Kangaroo Island, Australia – Day Two

Kangaroo Island Sea Lion suring the waves at Seal Bay

Sea Lions surf the waves to come back to shore

Whereas our first day covered

Mating Sea Lions at Seal Bay, Kangaroo Island
immature male sea lions fighting over a female

the eastern half of Kangaroo Island, our second day, we headed to the western side of Kangarooo Island. We began our second day at Seal Bay, the A$32 guided tour ($15 unguided) admission to which is included in the Kangaroo Island Tour Pass. The guided tour is very interesting, as the guide is both well informed and dedicated. He pointed out many things during the walk to the beach and continued the narration at the beach for awhile. Then, he let people answer questions, which was also interesting.

Kangaroo Island's Kelly Hills Cave
inside Kelly Hills Cave
Kelly Hill Caves on Kangaroo Island

interesting striations in Kelly Hill Caves formations

At Kelly Hill Caves, also included in the Tour Pass (The guided tour price was recently raised to A$17.50 from the A$15 it would have cost us without the Tour Pass.), we wandered through the paved paths inside the cave. This cave system is so vast that most of it remains unexplored even today, though exploration continues each summer mostly by university students. Besides the guided tour, there is also a $65 adventure tour where you don a hard hat and coveralls and crawl through much more of the cave.

Kangaroo Island bird: Superb Fairywren, aka Superb Blue Wren

This Superb Fairywren was foraging as we exited Kelly Hill Caves. The blue looks flourescent, it glows so brightly.

Flying Fox channel at Weirs Cove of Cape du Couedic

channel for the flying fox used to bring up supplies at Weirs Cove

Weirs Cove, Kangaroo Island

view from Weirs Cove

After buying some petrol (I’d not been watching the gauge, and we nearly ran out.), we checked in at the Flinders Chase Visitor Centre (A$9 daily entry fee, included in the Kangaroo Island Tour Pass) and then drove to Weirs Cove, where the supplies for the Cape du Couedic lighthousewere landed. Everything was brought in by ship for many years, until a road was constructed in the 1930s, landed every three months at a jetty at Weirs Cove and cabled to the top of the cliff and then walked a bit over a kilometre to the lighthouse. Weirs Cove is interesting for the history and the vistas.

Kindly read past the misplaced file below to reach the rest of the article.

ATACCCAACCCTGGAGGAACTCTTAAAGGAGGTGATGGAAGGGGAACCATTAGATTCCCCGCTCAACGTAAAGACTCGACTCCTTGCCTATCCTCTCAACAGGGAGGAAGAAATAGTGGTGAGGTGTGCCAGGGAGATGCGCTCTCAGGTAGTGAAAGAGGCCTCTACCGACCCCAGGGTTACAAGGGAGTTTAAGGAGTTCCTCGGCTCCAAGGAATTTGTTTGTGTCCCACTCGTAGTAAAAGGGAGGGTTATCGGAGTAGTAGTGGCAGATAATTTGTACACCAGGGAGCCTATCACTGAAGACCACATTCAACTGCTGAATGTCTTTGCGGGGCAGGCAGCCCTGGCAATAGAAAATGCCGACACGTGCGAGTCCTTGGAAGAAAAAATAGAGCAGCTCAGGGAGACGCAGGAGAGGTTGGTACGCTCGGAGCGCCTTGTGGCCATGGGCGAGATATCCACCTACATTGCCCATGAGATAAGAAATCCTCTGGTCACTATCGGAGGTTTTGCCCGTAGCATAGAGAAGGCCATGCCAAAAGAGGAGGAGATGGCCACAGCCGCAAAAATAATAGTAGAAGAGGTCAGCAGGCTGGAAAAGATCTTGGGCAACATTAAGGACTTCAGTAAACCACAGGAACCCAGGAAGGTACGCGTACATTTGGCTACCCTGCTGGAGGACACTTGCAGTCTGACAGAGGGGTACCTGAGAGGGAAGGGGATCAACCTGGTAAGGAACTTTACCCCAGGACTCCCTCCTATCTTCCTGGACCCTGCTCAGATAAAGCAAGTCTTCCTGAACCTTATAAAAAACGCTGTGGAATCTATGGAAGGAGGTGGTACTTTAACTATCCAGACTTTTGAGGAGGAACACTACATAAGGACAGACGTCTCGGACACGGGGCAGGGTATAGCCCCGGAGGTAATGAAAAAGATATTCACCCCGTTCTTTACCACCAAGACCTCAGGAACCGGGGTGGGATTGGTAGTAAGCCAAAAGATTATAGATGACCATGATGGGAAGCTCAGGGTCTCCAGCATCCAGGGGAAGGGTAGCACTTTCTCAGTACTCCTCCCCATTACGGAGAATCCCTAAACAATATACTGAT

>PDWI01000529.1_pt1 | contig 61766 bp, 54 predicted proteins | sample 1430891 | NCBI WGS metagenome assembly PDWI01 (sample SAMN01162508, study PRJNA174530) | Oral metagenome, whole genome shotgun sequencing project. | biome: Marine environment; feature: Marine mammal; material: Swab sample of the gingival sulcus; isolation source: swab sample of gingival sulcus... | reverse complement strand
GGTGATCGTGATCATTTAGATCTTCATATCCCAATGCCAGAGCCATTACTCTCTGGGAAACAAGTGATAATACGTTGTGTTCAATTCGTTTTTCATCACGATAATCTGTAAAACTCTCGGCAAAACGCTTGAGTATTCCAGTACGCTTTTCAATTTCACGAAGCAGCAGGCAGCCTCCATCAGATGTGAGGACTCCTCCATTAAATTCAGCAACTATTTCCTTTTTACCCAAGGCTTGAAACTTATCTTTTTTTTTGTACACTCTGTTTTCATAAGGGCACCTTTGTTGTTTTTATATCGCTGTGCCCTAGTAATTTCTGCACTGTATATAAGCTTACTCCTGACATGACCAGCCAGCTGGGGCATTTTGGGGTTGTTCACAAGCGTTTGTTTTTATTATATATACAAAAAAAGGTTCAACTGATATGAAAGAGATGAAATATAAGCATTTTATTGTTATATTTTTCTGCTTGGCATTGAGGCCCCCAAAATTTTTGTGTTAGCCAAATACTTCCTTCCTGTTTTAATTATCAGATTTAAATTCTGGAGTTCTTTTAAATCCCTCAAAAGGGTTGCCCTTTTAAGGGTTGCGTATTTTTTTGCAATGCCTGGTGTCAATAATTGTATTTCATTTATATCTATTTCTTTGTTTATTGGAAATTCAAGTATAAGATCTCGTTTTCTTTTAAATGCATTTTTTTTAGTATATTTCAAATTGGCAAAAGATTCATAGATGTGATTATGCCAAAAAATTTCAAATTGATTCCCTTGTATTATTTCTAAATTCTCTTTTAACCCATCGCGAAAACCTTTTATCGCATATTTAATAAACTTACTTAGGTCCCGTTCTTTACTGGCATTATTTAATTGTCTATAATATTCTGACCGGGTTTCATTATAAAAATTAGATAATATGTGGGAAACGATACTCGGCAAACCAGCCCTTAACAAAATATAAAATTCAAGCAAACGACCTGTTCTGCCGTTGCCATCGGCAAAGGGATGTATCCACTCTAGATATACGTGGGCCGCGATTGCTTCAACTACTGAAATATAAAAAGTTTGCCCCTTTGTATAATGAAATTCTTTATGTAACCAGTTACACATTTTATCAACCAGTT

Walkway to Admirals Arch on Cape du Couedic, Kangaroo Island
part of walkway to Admirals Arch
Lighthouse at Cape du Couedic

Cape du Couedic Lighthouse

Over at the Cape du Couedic lighthouse itself, we took the boardwalk down the slope, down 73 stairs, and around the corner to Admirals Arch. We weren’t even aware as we were walking that we were walking over an arch. Eventually, this arch will erode away, leaving another island in the chain off the tip of Cape du Couedic, becoming the third Casaurina Islet. Seals and sea lions seem to love this area, though the seas seemed to be quite rough. Perhaps they enjoy the challenge, or maybe there’s more fish to eat here than other places.

waves splashing up and over one of the Casaurina Islets at Cape du Couedic

looking out beyond Cape du Couedic at one of the Casaurina Islets

Remarkable Rocks on Kangaroo Island

Remarkable Rocks

Remarkable Rocks on Kangaroo Island

Andrew at Remarkable Rocks

We arrived at the Remarkable Rocks near sunset, so that the rocks were likely more impressive (in the late afternoon sun) than they might be during the middle of the day. The colours were impressive, but even more impressive are the strange shapes that wind erosion makes of the rocks. Another advantage to arriving later in the day is that the crowds thin out near sundown.

Remarkable Rocks

some of the Remarkable Rocks on Kangaroo Island

Whiting Burger at Vivonne Bay General Store

the Famous Whiting Burger

The Famous KI Lamb Burger

Famous KI Lamb Burger & Native Currant Jam

Our last stop on the way back to our Couch Surfing hosts’ home was at the Vivonne Bay General Store for some of their “famous Kangaroo Island burgers.” I had the “Famous KI Lamb Burger & Native Currant Jam” (A$15), and Andrew had the “Famous Whiting Burger” (A$13), whiting being a locally caught fish. Though Andrew had read rave reviews of these burgers, neither of us was impressed. They are okay, they taste good, but they’re hardly worth the prices charged. At least, that was our impression.

kangaroo on Kangaroo Island
one of the kangaroos that jumped in front our car
kangaroo hopping (actually, jumping) away after a close enounter with our car

After posing for us, he jumped away. (Why do people call it "hopping"?)

As I mentioned last time, driving near dusk can be dangerous, for animals will often bound into the road right in front of you. We had a few close encounters with kangaroos and wallabees, though we were driving slowly.

The return ferry ride to the mainland the next day was VERY rough, the worst sea voyage I’ve ever endured. I was still not feeling well when we arrived back in Adelaide, where we spent one more night before catching our flight to Alice Springs, our next stop…


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